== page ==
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Beckwourth Trail Historical Markers
Opened by Jim Beckwourth, the Beckwourth Trail was a significant trail that crossed the Sierra Mountains. Its main claim to fame was that it had the lowest elevation crossing of the mountains and was a much needed alternative to the difficult mountain crossings on the Carson and Truckee Trail routes. It departed from the Truckee Trail in present day Sparks, Nevada and headed west to Marysville, California.
“Beckwiths House (is) the first house that I have seen since I left (Ft.) Laramie... at Beckwiths House the roads fork, the left hand goes to 76 & Maryesville, the right hand is called Beckwiths rout to Maryesville.” – John F. . . . — — Map (db m66177) HM
Beckwourth, a mountaineer, trader, and Crow Chief, discovered and promoted this emigrant trail. In 1852, near this site, he established the first waystop for emigrants between here and Salt Lake City. — — Map (db m66176) HM
This marker is made up of four panels. They are presented left to right.
Agriculture in Sierra Valley
A few years after James Beckwourth settled on what he called the War Horse Ranch just west of here in 1852, more ranches and farms . . . — — Map (db m66179) HM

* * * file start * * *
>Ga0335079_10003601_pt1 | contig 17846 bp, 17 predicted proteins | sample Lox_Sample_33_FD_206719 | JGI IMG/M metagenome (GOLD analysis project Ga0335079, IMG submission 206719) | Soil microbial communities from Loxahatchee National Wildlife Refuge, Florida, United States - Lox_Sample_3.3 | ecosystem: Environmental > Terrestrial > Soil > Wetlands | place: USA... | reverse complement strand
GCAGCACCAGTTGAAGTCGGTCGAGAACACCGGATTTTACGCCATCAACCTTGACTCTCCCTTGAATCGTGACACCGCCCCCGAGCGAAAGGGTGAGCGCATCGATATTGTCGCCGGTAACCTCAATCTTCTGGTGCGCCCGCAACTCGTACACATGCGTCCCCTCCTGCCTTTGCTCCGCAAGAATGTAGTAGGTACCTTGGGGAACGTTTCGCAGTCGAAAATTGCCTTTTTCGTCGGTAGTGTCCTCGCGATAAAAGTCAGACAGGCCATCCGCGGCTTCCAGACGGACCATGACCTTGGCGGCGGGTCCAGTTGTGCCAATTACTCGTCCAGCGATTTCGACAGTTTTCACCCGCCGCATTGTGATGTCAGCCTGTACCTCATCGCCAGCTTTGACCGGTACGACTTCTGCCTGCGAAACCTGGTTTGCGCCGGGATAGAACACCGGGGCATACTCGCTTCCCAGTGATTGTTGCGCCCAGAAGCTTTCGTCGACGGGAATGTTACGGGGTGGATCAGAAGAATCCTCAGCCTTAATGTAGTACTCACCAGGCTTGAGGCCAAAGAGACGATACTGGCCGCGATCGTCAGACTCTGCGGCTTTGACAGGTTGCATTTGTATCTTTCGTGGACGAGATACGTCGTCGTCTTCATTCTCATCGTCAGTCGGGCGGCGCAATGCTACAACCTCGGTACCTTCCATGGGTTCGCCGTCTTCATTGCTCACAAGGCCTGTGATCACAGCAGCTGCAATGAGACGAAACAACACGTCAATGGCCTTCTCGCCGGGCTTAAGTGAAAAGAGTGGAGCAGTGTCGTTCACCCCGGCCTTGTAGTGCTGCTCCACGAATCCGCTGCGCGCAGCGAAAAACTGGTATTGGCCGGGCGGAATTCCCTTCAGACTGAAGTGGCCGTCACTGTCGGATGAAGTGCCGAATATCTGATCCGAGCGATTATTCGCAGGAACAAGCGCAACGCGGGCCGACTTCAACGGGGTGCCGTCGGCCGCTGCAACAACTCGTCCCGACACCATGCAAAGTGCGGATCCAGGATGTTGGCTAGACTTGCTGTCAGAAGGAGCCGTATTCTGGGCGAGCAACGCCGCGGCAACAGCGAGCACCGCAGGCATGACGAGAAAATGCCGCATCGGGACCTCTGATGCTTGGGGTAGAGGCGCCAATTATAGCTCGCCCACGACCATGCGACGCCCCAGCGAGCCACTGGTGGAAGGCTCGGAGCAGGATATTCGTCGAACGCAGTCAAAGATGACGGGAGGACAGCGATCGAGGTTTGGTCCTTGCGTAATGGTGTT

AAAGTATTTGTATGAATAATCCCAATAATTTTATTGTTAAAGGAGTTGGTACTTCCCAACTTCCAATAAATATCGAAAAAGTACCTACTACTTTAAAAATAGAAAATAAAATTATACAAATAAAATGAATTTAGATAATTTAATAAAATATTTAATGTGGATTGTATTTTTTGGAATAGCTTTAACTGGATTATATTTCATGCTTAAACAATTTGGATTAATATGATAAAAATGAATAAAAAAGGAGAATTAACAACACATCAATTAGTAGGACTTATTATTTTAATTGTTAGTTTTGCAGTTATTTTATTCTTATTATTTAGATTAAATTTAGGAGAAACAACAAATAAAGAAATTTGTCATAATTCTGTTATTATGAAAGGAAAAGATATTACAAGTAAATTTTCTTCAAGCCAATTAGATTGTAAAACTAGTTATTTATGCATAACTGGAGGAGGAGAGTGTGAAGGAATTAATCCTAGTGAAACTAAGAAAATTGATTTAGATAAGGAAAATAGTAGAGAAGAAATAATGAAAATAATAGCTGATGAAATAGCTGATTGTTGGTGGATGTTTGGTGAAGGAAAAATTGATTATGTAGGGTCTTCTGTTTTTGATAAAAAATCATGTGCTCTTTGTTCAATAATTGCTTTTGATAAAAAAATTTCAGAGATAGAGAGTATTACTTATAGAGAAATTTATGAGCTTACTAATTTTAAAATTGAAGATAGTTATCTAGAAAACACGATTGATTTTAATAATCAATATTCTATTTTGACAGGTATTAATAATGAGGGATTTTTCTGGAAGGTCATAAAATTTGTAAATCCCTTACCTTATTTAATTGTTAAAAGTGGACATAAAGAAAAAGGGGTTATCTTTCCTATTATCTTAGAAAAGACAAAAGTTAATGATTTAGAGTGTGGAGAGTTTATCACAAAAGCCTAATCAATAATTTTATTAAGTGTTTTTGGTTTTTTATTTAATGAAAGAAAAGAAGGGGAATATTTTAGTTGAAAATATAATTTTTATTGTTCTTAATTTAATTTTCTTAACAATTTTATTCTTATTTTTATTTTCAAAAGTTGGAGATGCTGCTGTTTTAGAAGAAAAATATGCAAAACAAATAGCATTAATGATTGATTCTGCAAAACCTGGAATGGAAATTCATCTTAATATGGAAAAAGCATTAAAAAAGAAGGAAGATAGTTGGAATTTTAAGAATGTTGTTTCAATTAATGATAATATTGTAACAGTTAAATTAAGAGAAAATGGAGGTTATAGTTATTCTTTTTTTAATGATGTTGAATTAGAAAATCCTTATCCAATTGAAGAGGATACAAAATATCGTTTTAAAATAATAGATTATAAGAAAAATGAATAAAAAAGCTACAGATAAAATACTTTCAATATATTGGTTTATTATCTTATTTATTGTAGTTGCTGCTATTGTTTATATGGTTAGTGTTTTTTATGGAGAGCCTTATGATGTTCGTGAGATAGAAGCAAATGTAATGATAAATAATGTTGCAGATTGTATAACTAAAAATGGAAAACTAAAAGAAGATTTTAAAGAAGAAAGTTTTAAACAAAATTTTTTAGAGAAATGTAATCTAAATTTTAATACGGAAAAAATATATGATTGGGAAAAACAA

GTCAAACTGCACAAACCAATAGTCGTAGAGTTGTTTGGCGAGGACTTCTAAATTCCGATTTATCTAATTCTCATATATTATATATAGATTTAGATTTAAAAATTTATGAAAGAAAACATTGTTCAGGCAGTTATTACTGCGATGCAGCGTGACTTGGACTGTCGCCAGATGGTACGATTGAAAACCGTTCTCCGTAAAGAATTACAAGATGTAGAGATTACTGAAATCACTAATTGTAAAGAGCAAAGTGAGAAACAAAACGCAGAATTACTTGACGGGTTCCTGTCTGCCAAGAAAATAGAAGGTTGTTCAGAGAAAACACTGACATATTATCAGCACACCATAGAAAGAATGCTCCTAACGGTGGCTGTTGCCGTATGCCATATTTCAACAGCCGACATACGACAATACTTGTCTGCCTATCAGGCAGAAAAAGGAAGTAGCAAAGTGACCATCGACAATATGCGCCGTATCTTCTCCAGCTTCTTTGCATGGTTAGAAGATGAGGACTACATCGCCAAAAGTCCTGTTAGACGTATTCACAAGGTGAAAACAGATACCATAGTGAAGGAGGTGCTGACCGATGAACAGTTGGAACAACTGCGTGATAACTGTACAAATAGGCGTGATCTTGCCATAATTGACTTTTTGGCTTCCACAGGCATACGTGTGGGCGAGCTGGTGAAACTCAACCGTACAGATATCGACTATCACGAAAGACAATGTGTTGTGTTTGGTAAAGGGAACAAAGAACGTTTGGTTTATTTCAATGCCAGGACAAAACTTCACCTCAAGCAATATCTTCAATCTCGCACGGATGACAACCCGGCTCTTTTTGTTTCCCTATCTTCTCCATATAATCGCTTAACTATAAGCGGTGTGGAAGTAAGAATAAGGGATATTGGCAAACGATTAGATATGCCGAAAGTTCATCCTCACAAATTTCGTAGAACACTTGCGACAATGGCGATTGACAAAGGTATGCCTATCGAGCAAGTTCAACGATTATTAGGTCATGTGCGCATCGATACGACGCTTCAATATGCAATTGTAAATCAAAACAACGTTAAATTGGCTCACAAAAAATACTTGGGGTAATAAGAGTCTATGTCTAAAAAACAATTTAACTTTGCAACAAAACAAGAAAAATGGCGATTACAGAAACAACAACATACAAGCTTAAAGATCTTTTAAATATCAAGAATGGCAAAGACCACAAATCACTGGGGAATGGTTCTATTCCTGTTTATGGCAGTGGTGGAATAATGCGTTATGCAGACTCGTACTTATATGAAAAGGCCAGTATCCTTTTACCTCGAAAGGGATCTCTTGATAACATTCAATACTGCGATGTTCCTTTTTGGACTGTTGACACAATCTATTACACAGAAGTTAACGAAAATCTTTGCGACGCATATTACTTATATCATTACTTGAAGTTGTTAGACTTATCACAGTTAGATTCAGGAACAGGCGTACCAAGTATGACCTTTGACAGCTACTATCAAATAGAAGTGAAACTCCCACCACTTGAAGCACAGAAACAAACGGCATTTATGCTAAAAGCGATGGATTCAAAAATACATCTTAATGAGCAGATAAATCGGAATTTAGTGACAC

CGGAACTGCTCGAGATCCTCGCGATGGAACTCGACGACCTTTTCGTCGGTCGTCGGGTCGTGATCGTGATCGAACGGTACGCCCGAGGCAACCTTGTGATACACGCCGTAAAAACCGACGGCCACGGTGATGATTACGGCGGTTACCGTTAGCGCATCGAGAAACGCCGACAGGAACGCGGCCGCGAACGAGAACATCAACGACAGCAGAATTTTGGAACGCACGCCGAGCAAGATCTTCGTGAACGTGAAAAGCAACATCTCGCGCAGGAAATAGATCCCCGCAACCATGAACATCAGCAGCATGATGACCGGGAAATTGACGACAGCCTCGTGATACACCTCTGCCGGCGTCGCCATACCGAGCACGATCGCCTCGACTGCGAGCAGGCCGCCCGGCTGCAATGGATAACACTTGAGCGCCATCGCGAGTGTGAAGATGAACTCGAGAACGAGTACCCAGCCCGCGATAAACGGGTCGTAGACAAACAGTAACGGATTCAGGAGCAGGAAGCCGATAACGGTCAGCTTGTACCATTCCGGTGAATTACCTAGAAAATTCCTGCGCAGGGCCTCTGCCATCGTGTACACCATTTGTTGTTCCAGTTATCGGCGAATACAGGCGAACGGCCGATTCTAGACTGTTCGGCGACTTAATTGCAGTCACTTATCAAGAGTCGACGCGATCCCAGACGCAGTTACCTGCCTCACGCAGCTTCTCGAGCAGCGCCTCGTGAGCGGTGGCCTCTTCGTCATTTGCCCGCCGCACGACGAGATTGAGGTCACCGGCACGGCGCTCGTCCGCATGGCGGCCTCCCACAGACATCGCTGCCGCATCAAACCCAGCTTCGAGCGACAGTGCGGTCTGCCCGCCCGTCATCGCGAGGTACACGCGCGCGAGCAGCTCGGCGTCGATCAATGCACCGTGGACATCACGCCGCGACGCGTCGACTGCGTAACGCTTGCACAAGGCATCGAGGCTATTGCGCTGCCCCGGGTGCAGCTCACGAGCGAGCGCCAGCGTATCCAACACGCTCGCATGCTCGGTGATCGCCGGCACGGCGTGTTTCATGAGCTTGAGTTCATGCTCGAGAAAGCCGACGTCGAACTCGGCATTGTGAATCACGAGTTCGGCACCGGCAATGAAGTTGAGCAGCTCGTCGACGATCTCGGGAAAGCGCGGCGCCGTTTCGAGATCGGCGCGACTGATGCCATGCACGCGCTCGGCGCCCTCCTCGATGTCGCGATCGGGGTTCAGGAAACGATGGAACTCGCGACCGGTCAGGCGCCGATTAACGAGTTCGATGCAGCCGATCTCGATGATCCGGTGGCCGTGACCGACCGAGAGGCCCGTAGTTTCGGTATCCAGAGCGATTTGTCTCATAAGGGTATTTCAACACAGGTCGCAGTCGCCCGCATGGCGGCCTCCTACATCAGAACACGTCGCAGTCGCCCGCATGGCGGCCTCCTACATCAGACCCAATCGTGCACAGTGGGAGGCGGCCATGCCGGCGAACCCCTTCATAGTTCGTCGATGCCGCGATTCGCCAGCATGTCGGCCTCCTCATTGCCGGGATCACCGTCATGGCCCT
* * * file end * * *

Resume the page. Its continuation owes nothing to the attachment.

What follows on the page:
Lowest pass in the Sierra Nevada Mountains
Discovered in 1851 by
James P. Beckwourth
Dedicated to the discoverer and to the pioneers who passed along this trail by the Las Plumas Parlor No. 254 N.D.G.W.
No desert’s waste nor . . . — — Map (db m56449) HM
“... camped in order to cut some grass to feed along the road ahead, and also on account of P. Linthicum who was still very sick; not expected to live.” – John Dalton, Sep. 3, 1852 — — Map (db m56548) HM
“Had a hard road, crooked & rocky. Had to cross (Greenhorn) creek 8 times in going 5 miles. Got down to the New England Ranch at noon, camped here for today.” - Chester Smith, Sep. 27, 1852. — — Map (db m66159) HM
Millions in gold were taken from the Spanish Creek Mines between 1851 and 1905. To supply the miners the small town of New Boston sprang up at the mouth of Wahponsey Creek. Complete with a toll gate, apple orchard and gardens, in the 1870’s it was . . . — — Map (db m56530) HM
“Started for Marysville with good road at noon... hitched up and plodded on our dusty road to Marysville, where we arrived at 4 o’clock. This is a busy little place, but they had just had quite an extensive fire” – William . . . — — Map (db m113874) HM
The historic road corridors from the Truckee Meadows northwestward into the Honey Lake area contains a tangle of intertwined routes following the course of valleys, portions of an emigrant trail cutoff, toll roads, county roads and casual parallel . . . — — Map (db m115855) HM